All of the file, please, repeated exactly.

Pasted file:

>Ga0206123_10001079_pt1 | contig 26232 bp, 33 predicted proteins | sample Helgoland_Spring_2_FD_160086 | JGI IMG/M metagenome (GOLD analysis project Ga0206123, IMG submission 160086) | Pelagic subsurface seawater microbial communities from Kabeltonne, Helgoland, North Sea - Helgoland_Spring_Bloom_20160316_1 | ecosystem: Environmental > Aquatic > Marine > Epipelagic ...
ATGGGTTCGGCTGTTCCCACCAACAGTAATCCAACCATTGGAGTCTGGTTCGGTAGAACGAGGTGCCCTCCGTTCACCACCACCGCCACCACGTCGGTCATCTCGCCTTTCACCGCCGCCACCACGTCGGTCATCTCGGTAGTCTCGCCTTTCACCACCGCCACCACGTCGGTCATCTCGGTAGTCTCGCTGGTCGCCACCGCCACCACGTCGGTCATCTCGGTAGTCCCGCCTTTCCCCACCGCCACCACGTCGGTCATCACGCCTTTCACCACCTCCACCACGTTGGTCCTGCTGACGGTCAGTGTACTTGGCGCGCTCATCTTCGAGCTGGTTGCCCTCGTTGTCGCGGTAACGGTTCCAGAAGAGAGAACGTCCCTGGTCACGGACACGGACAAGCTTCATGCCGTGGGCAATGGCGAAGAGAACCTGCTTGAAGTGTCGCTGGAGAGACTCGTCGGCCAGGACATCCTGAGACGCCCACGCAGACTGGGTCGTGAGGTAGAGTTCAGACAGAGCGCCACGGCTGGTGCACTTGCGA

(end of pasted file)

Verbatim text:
>Ga0206123_10001079_pt1 | contig 26232 bp, 33 predicted proteins | sample Helgoland_Spring_2_FD_160086 | JGI IMG/M metagenome (GOLD analysis project Ga0206123, IMG submission 160086) | Pelagic subsurface seawater microbial communities from Kabeltonne, Helgoland, North Sea - Helgoland_Spring_Bloom_20160316_1 | ecosystem: Environmental > Aquatic > Marine > Epipelagic ...
ATGGGTTCGGCTGTTCCCACCAACAGTAATCCAACCATTGGAGTCTGGTTCGGTAGAACGAGGTGCCCTCCGTTCACCACCACCGCCACCACGTCGGTCATCTCGCCTTTCACCGCCGCCACCACGTCGGTCATCTCGGTAGTCTCGCCTTTCACCACCGCCACCACGTCGGTCATCTCGGTAGTCTCGCTGGTCGCCACCGCCACCACGTCGGTCATCTCGGTAGTCCCGCCTTTCCCCACCGCCACCACGTCGGTCATCACGCCTTTCACCACCTCCACCACGTTGGTCCTGCTGACGGTCAGTGTACTTGGCGCGCTCATCTTCGAGCTGGTTGCCCTCGTTGTCGCGGTAACGGTTCCAGAAGAGAGAACGTCCCTGGTCACGGACACGGACAAGCTTCATGCCGTGGGCAATGGCGAAGAGAACCTGCTTGAAGTGTCGCTGGAGAGACTCGTCGGCCAGGACATCCTGAGACGCCCACGCAGACTGGGTCGTGAGGTAGAGTTCAGACAGAGCGCCACGGCTGGTGCACTTGCGA